Happy Birthday

“Happy Birthday….

“Happy Birthday, baby, oh… I love you so!

“Siiix-tyyy candles….”

That’s what I sang to my mom as I played the ukulele tonight… it’s her sixtieth birthday today, and, just after I had sung her our usual birthday song (“On this day”), I suddenly had the beginning of “Sixteen Candles” in my head…

And it hit me: sixty sounds a lot like sixteen… I can do this!

So, I did a quick chord check, and then called her back.

As soon as I hit the third line, she was laughing… ‘sixty candles make a lovely light’… they do, indeed. 😛

And then, she apparently had her phone sitting open in front of her, with me on speakerphone, because she had just been sending my brother a message while I figured out one last detail before singing to her, and so, as I sang, the Animoji I had sent via her phone to my brother this morning was playing (silently) on repeat… as my mom said afterward, it was like one of those translated Kung-fu films, where the lips are nowhere near lining up with the dubbed speech, but, in our case, it was a tiny digital monkey serenading my mom with my voice. 😛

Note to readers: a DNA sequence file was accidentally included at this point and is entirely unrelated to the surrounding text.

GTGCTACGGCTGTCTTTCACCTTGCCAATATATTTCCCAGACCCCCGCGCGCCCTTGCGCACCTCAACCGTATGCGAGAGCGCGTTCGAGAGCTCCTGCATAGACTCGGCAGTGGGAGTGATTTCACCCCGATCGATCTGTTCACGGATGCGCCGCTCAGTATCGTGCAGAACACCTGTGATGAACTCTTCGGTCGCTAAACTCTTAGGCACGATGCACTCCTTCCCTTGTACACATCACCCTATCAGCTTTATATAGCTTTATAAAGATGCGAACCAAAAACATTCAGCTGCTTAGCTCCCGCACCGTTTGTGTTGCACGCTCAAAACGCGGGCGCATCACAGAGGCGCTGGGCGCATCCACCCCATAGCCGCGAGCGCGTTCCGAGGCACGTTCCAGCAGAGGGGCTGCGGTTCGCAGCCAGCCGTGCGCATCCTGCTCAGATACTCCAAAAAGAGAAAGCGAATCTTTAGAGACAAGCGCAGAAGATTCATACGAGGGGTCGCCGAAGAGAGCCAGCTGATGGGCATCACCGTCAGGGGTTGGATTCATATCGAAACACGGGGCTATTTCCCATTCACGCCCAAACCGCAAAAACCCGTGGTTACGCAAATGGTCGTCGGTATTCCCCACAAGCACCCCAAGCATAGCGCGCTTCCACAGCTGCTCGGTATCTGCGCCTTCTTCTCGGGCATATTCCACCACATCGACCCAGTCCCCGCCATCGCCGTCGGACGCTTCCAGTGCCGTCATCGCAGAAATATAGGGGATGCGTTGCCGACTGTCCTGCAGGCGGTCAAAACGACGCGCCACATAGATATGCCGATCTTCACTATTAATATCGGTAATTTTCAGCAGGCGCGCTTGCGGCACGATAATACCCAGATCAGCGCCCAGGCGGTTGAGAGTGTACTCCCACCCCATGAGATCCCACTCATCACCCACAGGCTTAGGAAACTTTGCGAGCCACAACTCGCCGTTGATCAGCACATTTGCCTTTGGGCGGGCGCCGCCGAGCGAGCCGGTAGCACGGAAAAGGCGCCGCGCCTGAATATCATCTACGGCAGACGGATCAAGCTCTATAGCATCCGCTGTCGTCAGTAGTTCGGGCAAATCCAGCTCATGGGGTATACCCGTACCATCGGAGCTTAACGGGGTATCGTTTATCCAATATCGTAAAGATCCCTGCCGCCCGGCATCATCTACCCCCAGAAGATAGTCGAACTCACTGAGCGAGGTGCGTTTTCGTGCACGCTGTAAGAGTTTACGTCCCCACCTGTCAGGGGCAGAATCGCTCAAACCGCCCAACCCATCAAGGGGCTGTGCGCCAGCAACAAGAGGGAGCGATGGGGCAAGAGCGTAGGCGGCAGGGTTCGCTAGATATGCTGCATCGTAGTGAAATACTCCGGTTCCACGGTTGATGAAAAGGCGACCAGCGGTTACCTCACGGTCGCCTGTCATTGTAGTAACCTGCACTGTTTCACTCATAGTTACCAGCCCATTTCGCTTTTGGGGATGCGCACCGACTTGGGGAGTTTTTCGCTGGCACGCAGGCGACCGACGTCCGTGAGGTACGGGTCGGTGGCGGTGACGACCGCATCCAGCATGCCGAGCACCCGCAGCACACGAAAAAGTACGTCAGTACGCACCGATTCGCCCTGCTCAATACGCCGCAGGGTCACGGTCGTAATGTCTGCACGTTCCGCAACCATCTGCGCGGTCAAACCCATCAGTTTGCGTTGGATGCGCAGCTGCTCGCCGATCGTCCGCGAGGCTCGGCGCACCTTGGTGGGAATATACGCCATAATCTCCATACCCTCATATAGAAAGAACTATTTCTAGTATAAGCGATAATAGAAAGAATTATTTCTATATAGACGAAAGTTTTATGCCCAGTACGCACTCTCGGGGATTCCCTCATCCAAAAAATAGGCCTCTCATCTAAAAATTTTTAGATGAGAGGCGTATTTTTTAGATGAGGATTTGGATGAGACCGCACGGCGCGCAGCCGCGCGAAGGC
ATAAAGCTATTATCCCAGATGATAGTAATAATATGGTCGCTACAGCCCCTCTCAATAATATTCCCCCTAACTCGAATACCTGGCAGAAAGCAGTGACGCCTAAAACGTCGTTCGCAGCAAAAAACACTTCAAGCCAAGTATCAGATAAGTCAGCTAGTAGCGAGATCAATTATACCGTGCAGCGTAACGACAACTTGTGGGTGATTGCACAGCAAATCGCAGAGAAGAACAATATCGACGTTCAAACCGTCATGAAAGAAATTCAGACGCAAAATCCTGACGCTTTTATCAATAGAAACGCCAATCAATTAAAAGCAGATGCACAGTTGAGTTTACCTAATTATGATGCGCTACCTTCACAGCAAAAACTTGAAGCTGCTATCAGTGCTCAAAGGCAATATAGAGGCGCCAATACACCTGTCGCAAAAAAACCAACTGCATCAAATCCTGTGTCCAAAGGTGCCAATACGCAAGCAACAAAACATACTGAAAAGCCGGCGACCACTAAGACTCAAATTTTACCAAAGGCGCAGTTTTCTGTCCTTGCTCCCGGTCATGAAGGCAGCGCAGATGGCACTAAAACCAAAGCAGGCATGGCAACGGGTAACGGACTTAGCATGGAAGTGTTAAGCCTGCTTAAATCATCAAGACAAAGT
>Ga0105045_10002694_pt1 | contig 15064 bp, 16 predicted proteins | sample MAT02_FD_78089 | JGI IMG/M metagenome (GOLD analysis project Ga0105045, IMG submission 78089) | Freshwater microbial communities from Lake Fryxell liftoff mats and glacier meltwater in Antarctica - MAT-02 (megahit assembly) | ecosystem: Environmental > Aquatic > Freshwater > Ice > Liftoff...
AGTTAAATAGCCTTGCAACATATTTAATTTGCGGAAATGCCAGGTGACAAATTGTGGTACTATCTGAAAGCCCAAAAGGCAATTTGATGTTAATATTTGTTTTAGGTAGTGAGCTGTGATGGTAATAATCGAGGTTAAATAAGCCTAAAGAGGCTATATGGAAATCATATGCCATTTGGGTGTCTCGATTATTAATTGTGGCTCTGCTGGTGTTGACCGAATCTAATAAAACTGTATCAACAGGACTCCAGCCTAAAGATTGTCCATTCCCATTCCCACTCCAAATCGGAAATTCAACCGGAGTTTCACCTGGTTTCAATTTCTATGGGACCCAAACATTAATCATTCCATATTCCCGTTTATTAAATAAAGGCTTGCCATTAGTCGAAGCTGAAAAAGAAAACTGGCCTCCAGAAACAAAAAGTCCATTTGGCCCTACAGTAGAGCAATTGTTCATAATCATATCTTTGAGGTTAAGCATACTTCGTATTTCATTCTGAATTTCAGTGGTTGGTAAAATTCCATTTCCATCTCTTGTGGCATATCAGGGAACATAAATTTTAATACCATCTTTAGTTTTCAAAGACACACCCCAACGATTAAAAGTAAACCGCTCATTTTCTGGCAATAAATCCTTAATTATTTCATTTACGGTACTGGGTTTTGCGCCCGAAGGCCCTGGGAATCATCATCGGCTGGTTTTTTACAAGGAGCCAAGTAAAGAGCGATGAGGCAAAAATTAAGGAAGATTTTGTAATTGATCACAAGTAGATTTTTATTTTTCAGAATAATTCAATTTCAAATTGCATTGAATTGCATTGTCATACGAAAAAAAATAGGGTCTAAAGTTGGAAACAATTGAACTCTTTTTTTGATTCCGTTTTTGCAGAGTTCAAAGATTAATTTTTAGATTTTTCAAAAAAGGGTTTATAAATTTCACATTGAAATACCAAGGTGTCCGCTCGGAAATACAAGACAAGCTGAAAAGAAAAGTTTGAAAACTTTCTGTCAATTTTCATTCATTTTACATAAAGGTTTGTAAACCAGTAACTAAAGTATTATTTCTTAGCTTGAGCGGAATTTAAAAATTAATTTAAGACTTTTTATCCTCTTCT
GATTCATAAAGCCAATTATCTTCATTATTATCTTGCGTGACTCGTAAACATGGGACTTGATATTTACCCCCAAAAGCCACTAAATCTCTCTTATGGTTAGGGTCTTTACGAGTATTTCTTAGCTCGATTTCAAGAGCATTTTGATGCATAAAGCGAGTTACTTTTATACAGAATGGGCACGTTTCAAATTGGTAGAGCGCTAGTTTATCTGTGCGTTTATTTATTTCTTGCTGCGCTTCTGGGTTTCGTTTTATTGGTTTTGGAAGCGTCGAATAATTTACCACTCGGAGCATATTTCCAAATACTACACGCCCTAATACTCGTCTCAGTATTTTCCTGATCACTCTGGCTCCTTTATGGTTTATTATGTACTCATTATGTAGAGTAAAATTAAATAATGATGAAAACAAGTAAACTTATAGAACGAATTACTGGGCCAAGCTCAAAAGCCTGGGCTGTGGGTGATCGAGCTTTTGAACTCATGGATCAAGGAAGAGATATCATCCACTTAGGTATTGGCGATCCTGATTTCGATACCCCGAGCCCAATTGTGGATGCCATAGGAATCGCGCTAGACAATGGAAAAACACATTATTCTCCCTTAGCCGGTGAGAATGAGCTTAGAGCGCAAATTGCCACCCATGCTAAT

When she told me that, we both cracked up at the stupidity of it (including the fact that she kept watching the monkey babbling the whole time in the first place!). 😀

I love my mom… thank you for my mom, God… really great work there. 🙂

Post-a-day 2019

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Swimstress

(Pronounced much like seamstress, but just a different first set of letters.)

I attended a swim meet today for little kids.

On the way over, I was discussing on the phone with my aunt my own swim team days, and how stressful they always were for me – a fact which I had rather forgotten entirely until the discussion today.

I wasn’t concerned in any way, of course, but instead excited to be attending the meet and finally not being one swimming in it.